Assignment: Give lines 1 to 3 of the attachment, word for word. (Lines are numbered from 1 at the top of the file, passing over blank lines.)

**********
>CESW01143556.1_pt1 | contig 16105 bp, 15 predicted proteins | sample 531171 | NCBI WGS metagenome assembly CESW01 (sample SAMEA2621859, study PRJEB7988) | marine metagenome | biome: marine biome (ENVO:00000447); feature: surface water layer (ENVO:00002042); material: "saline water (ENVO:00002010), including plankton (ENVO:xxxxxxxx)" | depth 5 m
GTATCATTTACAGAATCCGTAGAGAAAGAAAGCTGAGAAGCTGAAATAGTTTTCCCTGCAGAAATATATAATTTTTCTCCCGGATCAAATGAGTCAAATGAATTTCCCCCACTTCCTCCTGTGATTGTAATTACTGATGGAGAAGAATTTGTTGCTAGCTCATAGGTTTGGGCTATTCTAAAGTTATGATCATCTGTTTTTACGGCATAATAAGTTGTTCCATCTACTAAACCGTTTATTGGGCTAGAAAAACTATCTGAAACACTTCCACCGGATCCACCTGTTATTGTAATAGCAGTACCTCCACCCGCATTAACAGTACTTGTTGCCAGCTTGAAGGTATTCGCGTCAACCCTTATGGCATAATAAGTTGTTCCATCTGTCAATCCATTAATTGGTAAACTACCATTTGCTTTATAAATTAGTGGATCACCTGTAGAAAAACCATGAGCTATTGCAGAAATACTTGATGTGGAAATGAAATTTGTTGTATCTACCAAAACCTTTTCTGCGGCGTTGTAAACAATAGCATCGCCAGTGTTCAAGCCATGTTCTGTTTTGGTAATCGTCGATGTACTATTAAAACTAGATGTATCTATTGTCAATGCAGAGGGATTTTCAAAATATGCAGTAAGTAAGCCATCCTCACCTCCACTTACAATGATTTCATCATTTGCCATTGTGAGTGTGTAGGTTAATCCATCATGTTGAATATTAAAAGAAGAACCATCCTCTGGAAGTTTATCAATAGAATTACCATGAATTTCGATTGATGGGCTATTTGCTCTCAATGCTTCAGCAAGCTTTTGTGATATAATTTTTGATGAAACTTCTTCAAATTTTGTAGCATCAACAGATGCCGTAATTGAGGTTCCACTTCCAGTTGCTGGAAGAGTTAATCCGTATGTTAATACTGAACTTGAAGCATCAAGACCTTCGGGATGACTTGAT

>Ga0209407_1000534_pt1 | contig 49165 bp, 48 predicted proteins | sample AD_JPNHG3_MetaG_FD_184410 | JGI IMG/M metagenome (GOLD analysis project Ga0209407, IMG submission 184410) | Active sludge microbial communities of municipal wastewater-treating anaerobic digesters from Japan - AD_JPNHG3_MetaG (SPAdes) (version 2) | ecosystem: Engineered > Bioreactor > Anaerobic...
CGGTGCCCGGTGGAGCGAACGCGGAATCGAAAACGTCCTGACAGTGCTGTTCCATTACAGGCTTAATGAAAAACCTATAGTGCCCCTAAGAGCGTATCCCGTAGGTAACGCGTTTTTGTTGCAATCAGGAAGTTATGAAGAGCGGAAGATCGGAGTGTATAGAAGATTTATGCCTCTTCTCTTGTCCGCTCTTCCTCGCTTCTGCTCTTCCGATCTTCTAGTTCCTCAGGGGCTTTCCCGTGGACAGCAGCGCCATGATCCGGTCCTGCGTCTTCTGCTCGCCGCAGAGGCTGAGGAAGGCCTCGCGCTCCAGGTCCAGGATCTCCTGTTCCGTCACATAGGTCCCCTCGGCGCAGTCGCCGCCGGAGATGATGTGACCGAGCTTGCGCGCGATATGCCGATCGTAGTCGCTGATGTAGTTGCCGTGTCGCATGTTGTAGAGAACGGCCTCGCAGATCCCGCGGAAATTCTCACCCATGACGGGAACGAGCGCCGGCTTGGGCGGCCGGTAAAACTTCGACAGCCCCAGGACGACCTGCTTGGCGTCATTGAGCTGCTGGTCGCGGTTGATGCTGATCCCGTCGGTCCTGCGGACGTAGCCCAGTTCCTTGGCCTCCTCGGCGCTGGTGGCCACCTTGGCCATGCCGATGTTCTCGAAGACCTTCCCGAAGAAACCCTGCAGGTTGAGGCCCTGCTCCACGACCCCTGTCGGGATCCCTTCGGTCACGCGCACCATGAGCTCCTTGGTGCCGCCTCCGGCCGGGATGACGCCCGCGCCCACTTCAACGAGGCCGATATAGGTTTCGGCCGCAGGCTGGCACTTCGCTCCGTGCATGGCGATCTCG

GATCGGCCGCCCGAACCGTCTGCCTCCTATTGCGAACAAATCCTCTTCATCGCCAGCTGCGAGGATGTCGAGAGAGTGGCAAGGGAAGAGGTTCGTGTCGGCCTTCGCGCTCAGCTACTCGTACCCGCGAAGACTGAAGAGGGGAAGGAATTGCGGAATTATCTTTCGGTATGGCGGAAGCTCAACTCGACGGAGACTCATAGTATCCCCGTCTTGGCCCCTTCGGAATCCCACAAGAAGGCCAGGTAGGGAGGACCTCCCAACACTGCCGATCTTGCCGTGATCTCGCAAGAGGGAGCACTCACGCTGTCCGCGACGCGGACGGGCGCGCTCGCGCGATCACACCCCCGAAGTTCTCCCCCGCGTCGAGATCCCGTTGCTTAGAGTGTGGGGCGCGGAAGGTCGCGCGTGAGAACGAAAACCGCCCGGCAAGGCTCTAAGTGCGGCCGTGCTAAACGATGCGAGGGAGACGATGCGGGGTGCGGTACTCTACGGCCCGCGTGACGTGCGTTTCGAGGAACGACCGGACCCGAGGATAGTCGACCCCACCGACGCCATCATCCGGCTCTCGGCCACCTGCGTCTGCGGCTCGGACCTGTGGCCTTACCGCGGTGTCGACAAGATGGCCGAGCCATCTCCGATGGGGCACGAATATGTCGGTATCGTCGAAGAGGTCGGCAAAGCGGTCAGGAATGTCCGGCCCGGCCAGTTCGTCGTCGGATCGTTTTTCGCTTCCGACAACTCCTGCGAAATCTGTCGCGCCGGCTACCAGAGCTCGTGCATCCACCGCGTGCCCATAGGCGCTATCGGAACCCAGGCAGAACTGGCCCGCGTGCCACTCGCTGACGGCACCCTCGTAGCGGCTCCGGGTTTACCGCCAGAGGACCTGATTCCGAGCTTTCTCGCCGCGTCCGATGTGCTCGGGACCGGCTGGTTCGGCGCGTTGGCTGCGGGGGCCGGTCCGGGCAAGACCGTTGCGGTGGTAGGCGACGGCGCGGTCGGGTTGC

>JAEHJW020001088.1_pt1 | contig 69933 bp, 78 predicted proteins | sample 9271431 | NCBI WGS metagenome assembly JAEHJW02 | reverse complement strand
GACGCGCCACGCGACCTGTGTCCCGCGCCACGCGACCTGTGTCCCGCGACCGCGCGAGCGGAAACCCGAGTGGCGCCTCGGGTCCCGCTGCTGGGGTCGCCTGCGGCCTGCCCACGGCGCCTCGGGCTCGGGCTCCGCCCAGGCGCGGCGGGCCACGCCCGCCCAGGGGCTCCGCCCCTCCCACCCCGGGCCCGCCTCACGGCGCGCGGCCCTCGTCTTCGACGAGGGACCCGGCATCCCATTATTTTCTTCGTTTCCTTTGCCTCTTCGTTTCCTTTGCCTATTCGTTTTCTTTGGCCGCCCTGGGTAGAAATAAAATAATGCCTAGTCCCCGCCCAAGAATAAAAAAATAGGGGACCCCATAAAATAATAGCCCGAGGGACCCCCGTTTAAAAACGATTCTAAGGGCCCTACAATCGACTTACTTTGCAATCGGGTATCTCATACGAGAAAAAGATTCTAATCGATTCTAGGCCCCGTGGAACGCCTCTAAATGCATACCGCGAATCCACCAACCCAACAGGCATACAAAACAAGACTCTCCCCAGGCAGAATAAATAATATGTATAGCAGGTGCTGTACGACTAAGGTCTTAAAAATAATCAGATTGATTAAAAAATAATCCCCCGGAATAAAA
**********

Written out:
>CESW01143556.1_pt1 | contig 16105 bp, 15 predicted proteins | sample 531171 | NCBI WGS metagenome assembly CESW01 (sample SAMEA2621859, study PRJEB7988) | marine metagenome | biome: marine biome (ENVO:00000447); feature: surface water layer (ENVO:00002042); material: "saline water (ENVO:00002010), including plankton (ENVO:xxxxxxxx)" | depth 5 m
GTATCATTTACAGAATCCGTAGAGAAAGAAAGCTGAGAAGCTGAAATAGTTTTCCCTGCAGAAATATATAATTTTTCTCCCGGATCAAATGAGTCAAATGAATTTCCCCCACTTCCTCCTGTGATTGTAATTACTGATGGAGAAGAATTTGTTGCTAGCTCATAGGTTTGGGCTATTCTAAAGTTATGATCATCTGTTTTTACGGCATAATAAGTTGTTCCATCTACTAAACCGTTTATTGGGCTAGAAAAACTATCTGAAACACTTCCACCGGATCCACCTGTTATTGTAATAGCAGTACCTCCACCCGCATTAACAGTACTTGTTGCCAGCTTGAAGGTATTCGCGTCAACCCTTATGGCATAATAAGTTGTTCCATCTGTCAATCCATTAATTGGTAAACTACCATTTGCTTTATAAATTAGTGGATCACCTGTAGAAAAACCATGAGCTATTGCAGAAATACTTGATGTGGAAATGAAATTTGTTGTATCTACCAAAACCTTTTCTGCGGCGTTGTAAACAATAGCATCGCCAGTGTTCAAGCCATGTTCTGTTTTGGTAATCGTCGATGTACTATTAAAACTAGATGTATCTATTGTCAATGCAGAGGGATTTTCAAAATATGCAGTAAGTAAGCCATCCTCACCTCCACTTACAATGATTTCATCATTTGCCATTGTGAGTGTGTAGGTTAATCCATCATGTTGAATATTAAAAGAAGAACCATCCTCTGGAAGTTTATCAATAGAATTACCATGAATTTCGATTGATGGGCTATTTGCTCTCAATGCTTCAGCAAGCTTTTGTGATATAATTTTTGATGAAACTTCTTCAAATTTTGTAGCATCAACAGATGCCGTAATTGAGGTTCCACTTCCAGTTGCTGGAAGAGTTAATCCGTATGTTAATACTGAACTTGAAGCATCAAGACCTTCGGGATGACTTGAT

>Ga0209407_1000534_pt1 | contig 49165 bp, 48 predicted proteins | sample AD_JPNHG3_MetaG_FD_184410 | JGI IMG/M metagenome (GOLD analysis project Ga0209407, IMG submission 184410) | Active sludge microbial communities of municipal wastewater-treating anaerobic digesters from Japan - AD_JPNHG3_MetaG (SPAdes) (version 2) | ecosystem: Engineered > Bioreactor > Anaerobic...